Viva Las Vegas – Freemont Street


Friday dawned. I ran off my hangover in the gym, and we set off for an aimless wander of the Strip. Having missed out on his Man vs Food dinner last night, R was heading for Hashouse a Gogo in The Quad, which had featured on that TV show a while back. There was a bit of a queue, but the restaurant had a pop-up bar in the waiting area serving the best Bloody Marys on the Strip, complete with jalapeno stuffed olives. R enjoyed a Tangerine Screwdriver while we admired the array of signed photographs from famous visitors.

After lunch we aimlessly wandered through Miracle Mile shops, which features an indoor rainstorm, and its own dancing fountains.
Back at our hotel we fancied another go at Pai Gow, but the table limits had increased to $25 minimum bet, which was too high for my tastes. Labor Day weekend was approaching, the queues at check-in were longer, guests were wandering around with jugs of cocktails on lanyards round their necks, and the minimum bets at all the tables were creeping skyward.


We headed for Freemont Street, the old downtown Vegas, home to the original casinos like the Golden Nugget, with live music and an amazing ceiling of lights which danced and dazzled. To get there we took the Deuce bus. This is a double decker bus which plies the strip, stopping at most major hotels. In the heavy evening traffic, it makes slow progress, but at $8 for a 24 hour ticket, it’s great value, and if you can find a seat near the front upstairs you’ll get some spectacular views of the famous brightly lit hotels.

IMG_2877Freemont Street is like Blackpool on speed. We were able to get some drinks in plastic glasses and wander about soaking up the atmosphere, enjoying the live music and a stunning light-roof. In the Golden Nugget, we shared a plate of nachos, before finding a bar with an Elvis impersonator who claimed to have a song for everyone. When he learned we were from Ireland he played something by U2. I danced with a couple of other game girls, R went to the loo and got lost, so we took a taxi home.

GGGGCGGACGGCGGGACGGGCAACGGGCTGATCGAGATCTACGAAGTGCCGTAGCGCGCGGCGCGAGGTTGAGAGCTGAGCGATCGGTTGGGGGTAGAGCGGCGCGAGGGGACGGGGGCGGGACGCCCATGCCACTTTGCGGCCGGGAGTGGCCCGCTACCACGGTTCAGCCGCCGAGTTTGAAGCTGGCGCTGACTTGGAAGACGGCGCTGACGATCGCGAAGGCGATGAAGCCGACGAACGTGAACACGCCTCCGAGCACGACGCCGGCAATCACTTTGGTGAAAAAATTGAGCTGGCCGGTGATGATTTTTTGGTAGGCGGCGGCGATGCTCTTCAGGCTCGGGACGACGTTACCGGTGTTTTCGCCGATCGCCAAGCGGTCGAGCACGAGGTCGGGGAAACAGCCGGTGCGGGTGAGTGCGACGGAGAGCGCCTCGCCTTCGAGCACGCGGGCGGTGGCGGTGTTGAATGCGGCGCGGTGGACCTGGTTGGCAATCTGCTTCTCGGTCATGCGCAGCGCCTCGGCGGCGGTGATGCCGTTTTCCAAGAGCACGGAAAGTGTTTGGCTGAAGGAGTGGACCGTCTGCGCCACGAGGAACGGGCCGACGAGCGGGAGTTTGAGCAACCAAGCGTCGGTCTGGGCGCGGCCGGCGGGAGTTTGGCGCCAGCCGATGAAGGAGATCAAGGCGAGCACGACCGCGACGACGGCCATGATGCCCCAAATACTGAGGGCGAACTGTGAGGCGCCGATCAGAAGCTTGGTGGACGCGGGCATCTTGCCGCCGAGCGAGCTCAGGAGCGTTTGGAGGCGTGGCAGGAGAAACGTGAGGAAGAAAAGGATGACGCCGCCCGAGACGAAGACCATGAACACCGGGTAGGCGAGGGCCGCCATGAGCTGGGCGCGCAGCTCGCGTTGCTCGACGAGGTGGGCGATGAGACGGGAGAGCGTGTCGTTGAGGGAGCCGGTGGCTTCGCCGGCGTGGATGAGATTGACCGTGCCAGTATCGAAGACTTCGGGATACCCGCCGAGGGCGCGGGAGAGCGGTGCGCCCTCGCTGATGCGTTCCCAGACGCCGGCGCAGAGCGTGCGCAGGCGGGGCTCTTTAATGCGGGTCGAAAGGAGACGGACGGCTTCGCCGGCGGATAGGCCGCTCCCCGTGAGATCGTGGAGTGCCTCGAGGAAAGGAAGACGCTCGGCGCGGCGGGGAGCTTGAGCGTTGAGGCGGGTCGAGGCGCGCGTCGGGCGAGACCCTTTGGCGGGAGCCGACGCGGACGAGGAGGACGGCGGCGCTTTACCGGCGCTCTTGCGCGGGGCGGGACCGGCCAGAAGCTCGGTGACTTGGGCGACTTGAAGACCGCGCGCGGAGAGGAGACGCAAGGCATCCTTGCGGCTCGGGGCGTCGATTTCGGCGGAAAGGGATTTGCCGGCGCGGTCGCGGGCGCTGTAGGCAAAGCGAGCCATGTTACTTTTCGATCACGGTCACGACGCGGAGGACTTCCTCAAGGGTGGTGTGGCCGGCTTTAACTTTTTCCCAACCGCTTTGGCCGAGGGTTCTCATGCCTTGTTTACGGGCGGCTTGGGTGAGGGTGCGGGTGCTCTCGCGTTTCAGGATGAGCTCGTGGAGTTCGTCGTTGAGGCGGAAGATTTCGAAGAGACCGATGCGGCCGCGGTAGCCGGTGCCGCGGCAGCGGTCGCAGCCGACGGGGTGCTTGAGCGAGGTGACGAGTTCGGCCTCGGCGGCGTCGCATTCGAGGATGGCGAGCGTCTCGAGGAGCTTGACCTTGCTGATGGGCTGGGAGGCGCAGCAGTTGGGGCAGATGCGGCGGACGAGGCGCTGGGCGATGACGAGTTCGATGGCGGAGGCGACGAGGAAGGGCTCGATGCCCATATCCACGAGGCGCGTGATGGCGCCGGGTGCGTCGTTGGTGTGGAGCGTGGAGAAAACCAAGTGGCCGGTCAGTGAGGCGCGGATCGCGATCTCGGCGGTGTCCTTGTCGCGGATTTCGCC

There is a different bus called the Strip and Downtown Express or SDX, which uses the same ticket as the Deuce. It is a single decker, doesn’t have so many stops on the Strip, and goes all the way out to the Premier Outlet Mall. This takes you past some of the less glamorous areas of Vegas. Small single storey buildings separated by vacant lots sport signs which indicate the trouble that many people get into in this city: Bad Boys Bail Bonds, pawn brokers, garages offering to give you cash for any vehicle, and plenty of attorneys.


The outlet mall is mostly outdoors, but has a good range of shops offering decent discounts, and an OK food court.

Saturday was our final night in Vegas. We took the Deuce back up to Miracle Mile shops, as R decided he quite fancied a leather Stetson we’d seen in Hattitude, and I’d offered to buy him that as a birthday present. And for our final meal, we’d booked a table back at Hashouse a Gogo where he devoured an 18 ounce rib eye, and I tucked into grilled swordfish.


Across the Strip, we tried to find a good viewing spot for the Bellagio fountains, but found ourselves lost in the sumptuous surroundings of the hotel itself. R bumped into TV baker Paul Holywood in the loos, and I counted six stretch limos parked outside.

The fountains were beautiful, the show is repeated every 15 minutes to different music, and as it’s free it is a popular attraction. We bought another 24 hour pass for the bus, as we planned to return to the outlet mall in the morning, and back at the hotel I put $20 into the Wheel of Fortune, comped a few drinks, and took out $14 after an hour, which I reckoned wasn’t bad going.

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